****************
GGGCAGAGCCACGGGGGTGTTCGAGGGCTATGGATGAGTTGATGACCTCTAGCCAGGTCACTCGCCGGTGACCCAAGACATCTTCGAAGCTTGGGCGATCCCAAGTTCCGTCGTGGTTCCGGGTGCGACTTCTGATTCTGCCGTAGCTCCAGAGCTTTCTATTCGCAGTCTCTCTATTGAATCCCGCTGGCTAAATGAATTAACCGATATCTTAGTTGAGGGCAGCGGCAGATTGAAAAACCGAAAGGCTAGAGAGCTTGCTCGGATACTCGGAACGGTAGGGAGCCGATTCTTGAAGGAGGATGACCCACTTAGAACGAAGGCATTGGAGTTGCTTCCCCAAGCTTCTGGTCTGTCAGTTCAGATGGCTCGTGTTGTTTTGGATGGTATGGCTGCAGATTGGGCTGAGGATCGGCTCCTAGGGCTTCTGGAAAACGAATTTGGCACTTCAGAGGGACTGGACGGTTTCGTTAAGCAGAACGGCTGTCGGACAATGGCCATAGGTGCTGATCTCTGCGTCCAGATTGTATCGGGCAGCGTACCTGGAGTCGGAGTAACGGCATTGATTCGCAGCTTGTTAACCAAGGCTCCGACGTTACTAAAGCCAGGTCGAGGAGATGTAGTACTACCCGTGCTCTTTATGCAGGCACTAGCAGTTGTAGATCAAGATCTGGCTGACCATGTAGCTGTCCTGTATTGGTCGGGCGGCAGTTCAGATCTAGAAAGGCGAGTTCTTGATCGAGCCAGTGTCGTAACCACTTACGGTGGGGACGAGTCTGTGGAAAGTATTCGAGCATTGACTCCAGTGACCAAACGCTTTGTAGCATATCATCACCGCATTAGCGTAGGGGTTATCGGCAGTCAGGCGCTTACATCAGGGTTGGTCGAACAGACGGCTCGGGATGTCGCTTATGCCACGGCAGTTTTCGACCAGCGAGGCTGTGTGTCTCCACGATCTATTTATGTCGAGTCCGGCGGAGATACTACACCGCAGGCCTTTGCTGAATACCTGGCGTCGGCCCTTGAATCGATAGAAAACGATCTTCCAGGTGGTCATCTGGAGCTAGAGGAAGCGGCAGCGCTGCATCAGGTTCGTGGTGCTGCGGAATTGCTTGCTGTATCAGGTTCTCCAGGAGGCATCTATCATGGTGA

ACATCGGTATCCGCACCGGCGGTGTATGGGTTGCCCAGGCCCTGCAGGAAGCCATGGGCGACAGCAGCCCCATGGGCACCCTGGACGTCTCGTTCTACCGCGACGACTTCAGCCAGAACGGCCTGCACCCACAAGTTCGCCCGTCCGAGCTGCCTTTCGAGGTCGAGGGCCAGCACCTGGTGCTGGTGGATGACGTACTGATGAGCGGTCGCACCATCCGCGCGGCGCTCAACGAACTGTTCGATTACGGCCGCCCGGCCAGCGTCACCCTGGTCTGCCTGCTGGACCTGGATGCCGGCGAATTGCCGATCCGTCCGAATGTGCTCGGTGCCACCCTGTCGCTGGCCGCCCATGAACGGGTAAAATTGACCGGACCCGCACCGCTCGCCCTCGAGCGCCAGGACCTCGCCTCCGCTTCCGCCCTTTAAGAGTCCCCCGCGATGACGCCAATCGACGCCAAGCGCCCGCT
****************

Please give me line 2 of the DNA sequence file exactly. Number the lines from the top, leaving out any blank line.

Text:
ACATCGGTATCCGCACCGGCGGTGTATGGGTTGCCCAGGCCCTGCAGGAAGCCATGGGCGACAGCAGCCCCATGGGCACCCTGGACGTCTCGTTCTACCGCGACGACTTCAGCCAGAACGGCCTGCACCCACAAGTTCGCCCGTCCGAGCTGCCTTTCGAGGTCGAGGGCCAGCACCTGGTGCTGGTGGATGACGTACTGATGAGCGGTCGCACCATCCGCGCGGCGCTCAACGAACTGTTCGATTACGGCCGCCCGGCCAGCGTCACCCTGGTCTGCCTGCTGGACCTGGATGCCGGCGAATTGCCGATCCGTCCGAATGTGCTCGGTGCCACCCTGTCGCTGGCCGCCCATGAACGGGTAAAATTGACCGGACCCGCACCGCTCGCCCTCGAGCGCCAGGACCTCGCCTCCGCTTCCGCCCTTTAAGAGTCCCCCGCGATGACGCCAATCGACGCCAAGCGCCCGCT